I am a wildlife conservation biologist. I use a multidisciplinary approach to monitor and study wildlife populations, identity and evaluate conservation threats, and translate the results of these studies into informed policy recommendations. Most of my work is based in two locations: Bioko Island, Equatorial Guinea (West Africa) where I have worked since 2002 in partnership with the Bioko Biodiversity Protection Program; and the Udzungwa Mountains of Tanzania, where I co-direct the Sanje Mangabey Project, a long-term conservation initiative dedicated to the study and protection of the Sanje mangabey, an endangered primate endemic to Tanzania. Currently, I am developing large-scale biomonitoring programs to remotely monitor wildlife, detect illegal human activity and identify priority areas for conservation in both Bioko and the Udzungwa region.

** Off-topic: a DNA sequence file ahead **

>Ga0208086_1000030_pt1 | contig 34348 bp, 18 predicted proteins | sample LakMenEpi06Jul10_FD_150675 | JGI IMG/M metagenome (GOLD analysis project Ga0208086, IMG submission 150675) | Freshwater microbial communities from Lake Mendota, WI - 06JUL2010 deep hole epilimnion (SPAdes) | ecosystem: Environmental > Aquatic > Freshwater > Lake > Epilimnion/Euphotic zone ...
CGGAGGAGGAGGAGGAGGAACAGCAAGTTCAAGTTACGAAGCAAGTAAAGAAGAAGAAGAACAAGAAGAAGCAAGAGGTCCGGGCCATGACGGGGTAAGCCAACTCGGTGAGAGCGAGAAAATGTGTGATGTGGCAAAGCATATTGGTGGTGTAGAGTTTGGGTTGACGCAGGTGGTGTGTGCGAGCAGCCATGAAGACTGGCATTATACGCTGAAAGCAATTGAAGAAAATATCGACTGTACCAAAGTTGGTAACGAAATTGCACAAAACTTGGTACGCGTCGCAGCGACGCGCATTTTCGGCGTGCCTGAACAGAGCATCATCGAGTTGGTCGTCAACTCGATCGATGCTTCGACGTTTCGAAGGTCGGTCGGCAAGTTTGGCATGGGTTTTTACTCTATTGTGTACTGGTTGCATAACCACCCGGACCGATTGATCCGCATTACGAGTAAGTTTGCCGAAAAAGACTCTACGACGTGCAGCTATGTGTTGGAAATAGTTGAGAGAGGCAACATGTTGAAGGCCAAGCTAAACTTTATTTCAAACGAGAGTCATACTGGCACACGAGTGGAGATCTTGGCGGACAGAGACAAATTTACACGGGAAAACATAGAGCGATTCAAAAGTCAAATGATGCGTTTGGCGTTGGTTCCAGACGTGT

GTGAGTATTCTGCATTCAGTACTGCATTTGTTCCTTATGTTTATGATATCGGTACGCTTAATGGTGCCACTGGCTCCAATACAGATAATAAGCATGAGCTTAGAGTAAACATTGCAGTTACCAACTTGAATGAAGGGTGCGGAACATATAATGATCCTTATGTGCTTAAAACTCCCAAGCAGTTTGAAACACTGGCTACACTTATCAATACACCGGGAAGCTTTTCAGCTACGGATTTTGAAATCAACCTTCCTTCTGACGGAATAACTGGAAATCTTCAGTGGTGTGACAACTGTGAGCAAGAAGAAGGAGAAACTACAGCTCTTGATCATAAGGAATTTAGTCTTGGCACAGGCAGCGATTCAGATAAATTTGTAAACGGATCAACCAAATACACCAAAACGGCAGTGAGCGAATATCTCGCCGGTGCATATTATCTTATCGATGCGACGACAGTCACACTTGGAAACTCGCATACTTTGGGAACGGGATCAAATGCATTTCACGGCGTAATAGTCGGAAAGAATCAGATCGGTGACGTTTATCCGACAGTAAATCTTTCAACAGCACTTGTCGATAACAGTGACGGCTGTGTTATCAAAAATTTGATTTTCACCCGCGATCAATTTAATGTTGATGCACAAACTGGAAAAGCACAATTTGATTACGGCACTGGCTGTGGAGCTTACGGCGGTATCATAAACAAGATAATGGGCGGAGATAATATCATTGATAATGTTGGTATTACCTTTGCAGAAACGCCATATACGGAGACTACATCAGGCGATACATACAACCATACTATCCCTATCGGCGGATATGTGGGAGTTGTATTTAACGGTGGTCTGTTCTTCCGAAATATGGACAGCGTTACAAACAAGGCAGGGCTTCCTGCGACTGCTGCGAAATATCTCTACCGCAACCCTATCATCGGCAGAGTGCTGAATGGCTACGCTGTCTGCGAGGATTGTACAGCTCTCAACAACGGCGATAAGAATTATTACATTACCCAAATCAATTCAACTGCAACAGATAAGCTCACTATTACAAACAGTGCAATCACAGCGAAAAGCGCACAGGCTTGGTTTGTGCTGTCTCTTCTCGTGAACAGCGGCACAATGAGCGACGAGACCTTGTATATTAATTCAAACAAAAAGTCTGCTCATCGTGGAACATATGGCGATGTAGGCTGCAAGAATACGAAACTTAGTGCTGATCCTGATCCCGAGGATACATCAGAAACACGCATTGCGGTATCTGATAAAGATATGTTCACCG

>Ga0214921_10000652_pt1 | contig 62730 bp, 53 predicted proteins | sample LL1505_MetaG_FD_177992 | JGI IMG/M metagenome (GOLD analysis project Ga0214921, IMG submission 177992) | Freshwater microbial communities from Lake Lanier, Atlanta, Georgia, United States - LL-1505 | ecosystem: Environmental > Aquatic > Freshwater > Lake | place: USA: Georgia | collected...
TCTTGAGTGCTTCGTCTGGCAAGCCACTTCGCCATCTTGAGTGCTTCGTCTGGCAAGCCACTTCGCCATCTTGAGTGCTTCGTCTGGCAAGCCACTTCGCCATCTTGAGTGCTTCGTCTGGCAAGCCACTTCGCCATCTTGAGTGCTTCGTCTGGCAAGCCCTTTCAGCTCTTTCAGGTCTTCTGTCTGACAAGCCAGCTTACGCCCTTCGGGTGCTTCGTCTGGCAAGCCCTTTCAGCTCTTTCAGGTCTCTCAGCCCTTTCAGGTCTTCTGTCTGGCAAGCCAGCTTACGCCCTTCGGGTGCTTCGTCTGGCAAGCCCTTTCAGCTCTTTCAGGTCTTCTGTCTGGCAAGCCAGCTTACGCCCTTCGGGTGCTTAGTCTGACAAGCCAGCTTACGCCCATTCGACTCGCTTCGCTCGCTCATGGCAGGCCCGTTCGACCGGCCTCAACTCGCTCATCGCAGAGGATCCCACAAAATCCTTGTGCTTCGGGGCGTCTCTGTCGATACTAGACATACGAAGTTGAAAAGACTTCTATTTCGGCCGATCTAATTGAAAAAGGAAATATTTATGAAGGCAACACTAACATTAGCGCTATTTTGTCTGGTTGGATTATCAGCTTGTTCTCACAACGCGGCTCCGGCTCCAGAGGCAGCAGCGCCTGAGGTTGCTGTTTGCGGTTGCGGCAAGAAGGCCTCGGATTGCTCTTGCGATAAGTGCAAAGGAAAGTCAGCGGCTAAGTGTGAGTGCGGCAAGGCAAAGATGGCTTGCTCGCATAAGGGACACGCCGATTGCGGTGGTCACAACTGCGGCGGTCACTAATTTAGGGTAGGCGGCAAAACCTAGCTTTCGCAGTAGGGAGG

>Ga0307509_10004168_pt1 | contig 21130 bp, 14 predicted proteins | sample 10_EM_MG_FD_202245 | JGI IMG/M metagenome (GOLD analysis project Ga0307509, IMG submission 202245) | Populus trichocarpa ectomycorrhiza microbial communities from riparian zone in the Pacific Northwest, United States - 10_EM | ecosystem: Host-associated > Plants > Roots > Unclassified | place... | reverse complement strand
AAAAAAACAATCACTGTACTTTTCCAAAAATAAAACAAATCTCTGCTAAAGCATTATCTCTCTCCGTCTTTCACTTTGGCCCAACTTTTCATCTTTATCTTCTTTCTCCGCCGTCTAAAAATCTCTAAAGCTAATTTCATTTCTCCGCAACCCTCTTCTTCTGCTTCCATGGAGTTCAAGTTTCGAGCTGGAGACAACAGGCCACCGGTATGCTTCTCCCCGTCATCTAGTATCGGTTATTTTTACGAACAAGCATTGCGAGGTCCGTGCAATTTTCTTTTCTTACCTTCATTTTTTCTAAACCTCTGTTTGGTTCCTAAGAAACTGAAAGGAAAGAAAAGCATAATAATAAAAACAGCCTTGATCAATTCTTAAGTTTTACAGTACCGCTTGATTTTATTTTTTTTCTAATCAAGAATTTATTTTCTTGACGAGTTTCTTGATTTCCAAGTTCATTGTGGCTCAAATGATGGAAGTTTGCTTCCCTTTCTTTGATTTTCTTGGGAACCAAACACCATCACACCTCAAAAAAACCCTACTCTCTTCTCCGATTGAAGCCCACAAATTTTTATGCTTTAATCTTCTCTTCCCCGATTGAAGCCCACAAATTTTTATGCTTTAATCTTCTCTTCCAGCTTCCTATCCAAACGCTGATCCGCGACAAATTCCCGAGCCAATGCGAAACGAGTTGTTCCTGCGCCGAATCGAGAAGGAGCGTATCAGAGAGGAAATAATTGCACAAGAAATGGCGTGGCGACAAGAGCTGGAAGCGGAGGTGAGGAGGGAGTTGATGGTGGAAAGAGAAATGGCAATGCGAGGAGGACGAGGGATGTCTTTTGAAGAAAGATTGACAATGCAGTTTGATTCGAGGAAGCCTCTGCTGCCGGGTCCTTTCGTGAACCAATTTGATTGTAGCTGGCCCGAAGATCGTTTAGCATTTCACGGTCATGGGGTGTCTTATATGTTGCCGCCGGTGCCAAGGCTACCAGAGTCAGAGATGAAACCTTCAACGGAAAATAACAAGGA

I hold a BSc (Licenciatura) in Zoology from Universidad de Alcalá (Spain), and a Ph.D. and MSc in Biological Anthropology and Conservation from Stony Brook University, New York (USA).
Consequences of a male takeover on mating skew in wild Sanje mangabeys.American Journal of Primatology.
Available from: http://eprints.uwe.ac.uk/28112
Heritage, S., Fernández, D., Sallam, H. M., Cronin, D. T., Esara Echube, José M. and Seiffert, E. R.
Ancient phylogenetic divergence of the enigmatic African rodent Zenkerella and the origin of anomalurid gliding.PeerJ, 4.
Available from: http://eprints.uwe.ac.uk/29686
Fernandez, D., Doran-Sheehy, D., Borries, C. and Brown, J.
Reproductive characteristics of Sanje mangabeys (Cercocebus sanjei).American Journal of Primatology, 76 (12).
Available from: http://eprints.uwe.ac.uk/28115